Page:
via BBC News Service
The Taleban authorities in Afghanistan have ordered an American aid worker, Mary MacMakin, to leave the country within 24 hours. Ms MacMakin is in her seventies and has spent many years working in Afghanistan. She was arrested over the weekend and kept in a juvenile detention centre but has now been released.
The Taleban have accused her of spying and carrying out anti-government propaganda, and say they have recovered documents from their office to back up their claim. Speaking after her release, she said: "I am just waiting for my staff to say goodbye." "We understand that the reason they are being held is because the women were not behaving in an 'Islamic' way," a UN official told the French news agency AFP.
Her arrest came shortly before a clampdown on local women working for aid agencies in Kabul. Six of Ms MacMakin's colleagues - all women - who were arrested along with her are also due to be released. Ms MacMakin runs a small agency which helps widows and poor children and has been living in Afghanistan, on and off, since the 1950s.
The Taleban have ordered aid agencies and the United Nations to dismiss all Afghan women staff. The UN co-ordinator for humanitarian relief in Afghanistan, Eric de Mul, is due to fly to Kandahar on Wednesday to meet senior Taleban officials over the issue.
Although the Taleban do not allow women to work outside the home except in the health sector, some aid agencies were given special permission to employ local women. It is still not clear whether the Taleban have overturned all these exemptions, whether health workers are still allowed to work and whether the dismissal order applies only to Kabul or to the whole country. If implemented in full it would affect the lives of tens of thousands of people.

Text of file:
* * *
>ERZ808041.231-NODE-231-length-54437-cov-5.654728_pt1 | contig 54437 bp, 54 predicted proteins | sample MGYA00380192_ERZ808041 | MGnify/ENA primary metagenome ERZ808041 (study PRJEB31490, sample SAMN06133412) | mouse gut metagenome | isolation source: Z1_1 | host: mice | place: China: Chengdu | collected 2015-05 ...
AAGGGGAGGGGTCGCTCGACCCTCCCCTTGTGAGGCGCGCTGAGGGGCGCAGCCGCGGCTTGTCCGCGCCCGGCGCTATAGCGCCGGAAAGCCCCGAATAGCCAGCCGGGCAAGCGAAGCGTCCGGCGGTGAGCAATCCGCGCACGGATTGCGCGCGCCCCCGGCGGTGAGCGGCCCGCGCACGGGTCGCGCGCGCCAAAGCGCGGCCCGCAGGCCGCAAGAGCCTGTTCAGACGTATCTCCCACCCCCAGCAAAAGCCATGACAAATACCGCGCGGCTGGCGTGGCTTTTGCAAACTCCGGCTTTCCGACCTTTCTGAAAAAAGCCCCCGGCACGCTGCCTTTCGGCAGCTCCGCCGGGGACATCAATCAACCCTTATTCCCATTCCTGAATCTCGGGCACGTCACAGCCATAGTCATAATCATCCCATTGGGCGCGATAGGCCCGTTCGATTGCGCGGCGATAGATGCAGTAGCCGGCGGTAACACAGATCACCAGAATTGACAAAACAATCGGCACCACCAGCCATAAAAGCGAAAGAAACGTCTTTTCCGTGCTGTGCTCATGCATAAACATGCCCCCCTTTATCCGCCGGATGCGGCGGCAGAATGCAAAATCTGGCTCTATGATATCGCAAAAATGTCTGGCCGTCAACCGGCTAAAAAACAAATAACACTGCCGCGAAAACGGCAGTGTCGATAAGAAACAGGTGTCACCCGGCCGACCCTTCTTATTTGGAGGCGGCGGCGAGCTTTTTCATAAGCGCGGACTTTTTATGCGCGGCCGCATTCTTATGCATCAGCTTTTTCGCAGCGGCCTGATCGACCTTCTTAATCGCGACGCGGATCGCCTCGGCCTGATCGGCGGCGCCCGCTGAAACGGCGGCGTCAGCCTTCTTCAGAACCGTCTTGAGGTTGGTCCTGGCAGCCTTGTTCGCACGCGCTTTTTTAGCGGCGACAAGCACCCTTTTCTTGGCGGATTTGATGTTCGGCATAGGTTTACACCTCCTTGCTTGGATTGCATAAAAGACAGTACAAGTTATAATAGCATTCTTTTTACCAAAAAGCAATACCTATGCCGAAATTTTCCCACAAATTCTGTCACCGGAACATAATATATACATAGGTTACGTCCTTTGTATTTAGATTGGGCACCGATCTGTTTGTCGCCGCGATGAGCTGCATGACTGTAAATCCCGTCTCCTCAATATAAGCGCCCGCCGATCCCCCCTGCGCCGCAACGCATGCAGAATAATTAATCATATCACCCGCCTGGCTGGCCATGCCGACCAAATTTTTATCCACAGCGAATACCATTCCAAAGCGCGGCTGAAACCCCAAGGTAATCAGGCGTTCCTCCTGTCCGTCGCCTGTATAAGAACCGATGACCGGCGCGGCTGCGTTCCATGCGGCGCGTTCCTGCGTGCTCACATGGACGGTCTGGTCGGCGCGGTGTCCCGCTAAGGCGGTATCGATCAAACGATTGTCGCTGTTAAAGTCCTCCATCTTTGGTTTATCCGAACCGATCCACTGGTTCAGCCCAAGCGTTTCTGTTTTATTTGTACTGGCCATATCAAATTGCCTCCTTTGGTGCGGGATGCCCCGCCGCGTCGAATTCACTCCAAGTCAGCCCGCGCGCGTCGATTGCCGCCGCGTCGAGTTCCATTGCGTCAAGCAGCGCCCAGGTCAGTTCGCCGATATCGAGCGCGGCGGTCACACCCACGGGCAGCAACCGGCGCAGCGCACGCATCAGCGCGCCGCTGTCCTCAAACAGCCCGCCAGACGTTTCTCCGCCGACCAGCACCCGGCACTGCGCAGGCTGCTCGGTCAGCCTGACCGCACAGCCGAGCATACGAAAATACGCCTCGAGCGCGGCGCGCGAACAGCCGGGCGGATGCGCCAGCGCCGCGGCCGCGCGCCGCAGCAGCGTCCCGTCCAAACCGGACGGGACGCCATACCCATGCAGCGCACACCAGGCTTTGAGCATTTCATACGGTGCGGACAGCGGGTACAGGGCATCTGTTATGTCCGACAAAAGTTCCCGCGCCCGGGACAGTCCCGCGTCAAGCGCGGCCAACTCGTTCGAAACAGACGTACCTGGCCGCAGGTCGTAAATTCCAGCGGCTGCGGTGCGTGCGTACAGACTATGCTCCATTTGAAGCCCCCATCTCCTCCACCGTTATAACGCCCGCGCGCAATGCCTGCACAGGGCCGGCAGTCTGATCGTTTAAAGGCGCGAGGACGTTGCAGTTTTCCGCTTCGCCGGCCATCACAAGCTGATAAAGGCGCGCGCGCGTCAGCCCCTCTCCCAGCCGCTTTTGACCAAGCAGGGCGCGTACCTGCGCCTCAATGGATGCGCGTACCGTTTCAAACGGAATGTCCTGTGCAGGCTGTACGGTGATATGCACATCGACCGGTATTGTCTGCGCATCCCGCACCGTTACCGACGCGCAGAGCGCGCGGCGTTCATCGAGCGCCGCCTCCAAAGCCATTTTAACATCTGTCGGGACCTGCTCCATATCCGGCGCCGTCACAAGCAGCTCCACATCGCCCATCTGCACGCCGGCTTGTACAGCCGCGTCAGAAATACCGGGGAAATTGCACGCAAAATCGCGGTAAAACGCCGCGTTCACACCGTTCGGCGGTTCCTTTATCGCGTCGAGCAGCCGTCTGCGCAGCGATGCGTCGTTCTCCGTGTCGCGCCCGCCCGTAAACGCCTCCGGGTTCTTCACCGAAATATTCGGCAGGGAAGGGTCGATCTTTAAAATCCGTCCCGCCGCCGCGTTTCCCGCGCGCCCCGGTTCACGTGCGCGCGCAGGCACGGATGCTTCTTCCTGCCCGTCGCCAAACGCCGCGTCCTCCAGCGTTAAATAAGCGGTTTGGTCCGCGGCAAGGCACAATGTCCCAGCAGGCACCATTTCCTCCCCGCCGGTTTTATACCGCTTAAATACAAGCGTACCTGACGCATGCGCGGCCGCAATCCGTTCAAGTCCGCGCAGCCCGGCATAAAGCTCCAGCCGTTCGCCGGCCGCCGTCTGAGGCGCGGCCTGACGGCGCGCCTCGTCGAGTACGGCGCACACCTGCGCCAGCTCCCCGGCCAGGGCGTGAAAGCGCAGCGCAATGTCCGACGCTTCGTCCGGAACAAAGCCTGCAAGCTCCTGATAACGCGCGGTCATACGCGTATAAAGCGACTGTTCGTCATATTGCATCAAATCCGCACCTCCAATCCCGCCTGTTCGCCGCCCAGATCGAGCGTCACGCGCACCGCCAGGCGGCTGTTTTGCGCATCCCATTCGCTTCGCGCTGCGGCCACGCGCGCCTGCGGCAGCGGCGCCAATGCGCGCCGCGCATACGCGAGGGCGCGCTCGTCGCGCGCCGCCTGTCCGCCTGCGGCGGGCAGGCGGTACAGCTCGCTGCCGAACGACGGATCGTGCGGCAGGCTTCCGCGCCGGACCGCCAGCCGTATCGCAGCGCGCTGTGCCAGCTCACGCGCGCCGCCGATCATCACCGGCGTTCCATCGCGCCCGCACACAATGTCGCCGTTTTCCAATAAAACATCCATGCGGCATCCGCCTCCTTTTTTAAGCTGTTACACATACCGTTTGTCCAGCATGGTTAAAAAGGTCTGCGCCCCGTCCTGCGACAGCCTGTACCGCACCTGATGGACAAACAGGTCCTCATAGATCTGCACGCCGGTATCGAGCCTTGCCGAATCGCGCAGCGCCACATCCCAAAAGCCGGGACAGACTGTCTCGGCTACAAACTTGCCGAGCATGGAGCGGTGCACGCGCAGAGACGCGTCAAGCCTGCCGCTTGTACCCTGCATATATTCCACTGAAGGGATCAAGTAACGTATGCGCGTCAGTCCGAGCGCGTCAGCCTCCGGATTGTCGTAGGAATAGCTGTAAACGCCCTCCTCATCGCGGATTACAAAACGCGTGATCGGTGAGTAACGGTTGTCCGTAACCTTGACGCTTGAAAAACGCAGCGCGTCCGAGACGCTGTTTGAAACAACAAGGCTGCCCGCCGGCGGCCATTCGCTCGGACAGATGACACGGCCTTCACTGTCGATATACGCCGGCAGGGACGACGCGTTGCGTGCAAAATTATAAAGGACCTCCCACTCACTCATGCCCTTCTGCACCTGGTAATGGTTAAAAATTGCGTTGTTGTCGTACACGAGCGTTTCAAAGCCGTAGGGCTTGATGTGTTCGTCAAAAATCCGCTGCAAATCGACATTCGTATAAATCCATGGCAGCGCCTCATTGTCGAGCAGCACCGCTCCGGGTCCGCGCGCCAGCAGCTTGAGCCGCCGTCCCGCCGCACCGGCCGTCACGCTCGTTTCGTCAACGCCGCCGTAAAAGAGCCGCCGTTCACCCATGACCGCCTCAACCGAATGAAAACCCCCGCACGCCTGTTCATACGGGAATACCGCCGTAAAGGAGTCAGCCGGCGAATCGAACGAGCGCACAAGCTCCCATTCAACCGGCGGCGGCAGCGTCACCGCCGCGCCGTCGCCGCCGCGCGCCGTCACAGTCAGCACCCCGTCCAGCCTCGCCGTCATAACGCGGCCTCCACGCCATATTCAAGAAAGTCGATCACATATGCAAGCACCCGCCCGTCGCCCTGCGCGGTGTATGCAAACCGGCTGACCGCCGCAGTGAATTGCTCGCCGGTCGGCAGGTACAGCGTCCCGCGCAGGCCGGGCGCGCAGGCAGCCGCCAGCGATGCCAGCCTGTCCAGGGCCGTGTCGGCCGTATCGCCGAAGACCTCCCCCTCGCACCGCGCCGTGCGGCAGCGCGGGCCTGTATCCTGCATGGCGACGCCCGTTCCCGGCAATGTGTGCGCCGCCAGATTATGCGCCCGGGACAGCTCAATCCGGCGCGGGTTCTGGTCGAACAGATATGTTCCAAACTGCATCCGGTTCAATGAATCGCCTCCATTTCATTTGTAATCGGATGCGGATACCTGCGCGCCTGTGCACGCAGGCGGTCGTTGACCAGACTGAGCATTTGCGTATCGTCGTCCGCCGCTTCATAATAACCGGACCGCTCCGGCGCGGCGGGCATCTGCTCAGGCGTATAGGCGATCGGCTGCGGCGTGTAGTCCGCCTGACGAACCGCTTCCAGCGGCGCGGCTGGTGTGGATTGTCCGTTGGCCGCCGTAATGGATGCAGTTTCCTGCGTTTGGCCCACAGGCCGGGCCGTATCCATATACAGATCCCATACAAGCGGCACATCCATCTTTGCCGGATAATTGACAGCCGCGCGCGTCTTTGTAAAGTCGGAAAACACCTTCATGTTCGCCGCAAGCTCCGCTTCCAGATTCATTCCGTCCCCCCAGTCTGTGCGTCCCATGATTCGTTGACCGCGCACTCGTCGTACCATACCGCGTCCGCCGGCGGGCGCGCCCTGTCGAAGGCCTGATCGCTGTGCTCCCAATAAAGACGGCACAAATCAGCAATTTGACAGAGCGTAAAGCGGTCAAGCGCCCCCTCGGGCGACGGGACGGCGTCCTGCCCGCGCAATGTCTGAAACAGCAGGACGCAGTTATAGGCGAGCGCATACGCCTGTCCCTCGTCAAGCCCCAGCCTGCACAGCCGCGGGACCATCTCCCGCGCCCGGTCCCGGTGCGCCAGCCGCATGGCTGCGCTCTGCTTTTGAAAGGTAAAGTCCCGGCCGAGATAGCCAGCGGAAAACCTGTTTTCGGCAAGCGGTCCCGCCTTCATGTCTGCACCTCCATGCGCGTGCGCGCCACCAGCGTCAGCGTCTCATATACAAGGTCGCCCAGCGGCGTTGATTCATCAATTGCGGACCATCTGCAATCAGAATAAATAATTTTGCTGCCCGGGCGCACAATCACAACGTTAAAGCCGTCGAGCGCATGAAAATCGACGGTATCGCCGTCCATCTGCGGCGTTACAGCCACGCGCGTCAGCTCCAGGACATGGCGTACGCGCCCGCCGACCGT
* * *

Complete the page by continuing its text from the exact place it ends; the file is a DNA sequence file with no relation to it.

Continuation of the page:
There are also clinics and health education programmes. At the moment, agencies are stressing they do not want confrontation with the authorities and are still hopeful of a positive resolution. The UN co-ordinator for humanitarian relief in Afghanistan, Eric de Mul, is due to fly to Kandahar on Wednesday to meet senior Taleban officials over the issue.
The BBC's Kabul correspondent, Kate Clark, says if the situation is not resolved, it could have serious consequences for many needy Afghans. Several agencies in Afghanistan have already suspended their programmes involving women following the recent move. Others say they will carry on working until they get further clarification from the Taleban about the dismissal order.
Programmes which target women and many which target children have to have Afghan female staff. These include feeding malnourished children and giving food aid to widows. There are also clinics and health education programmes. At the moment, agencies are stressing they do not want confrontation with the authorities and are still hopeful of a positive resolution.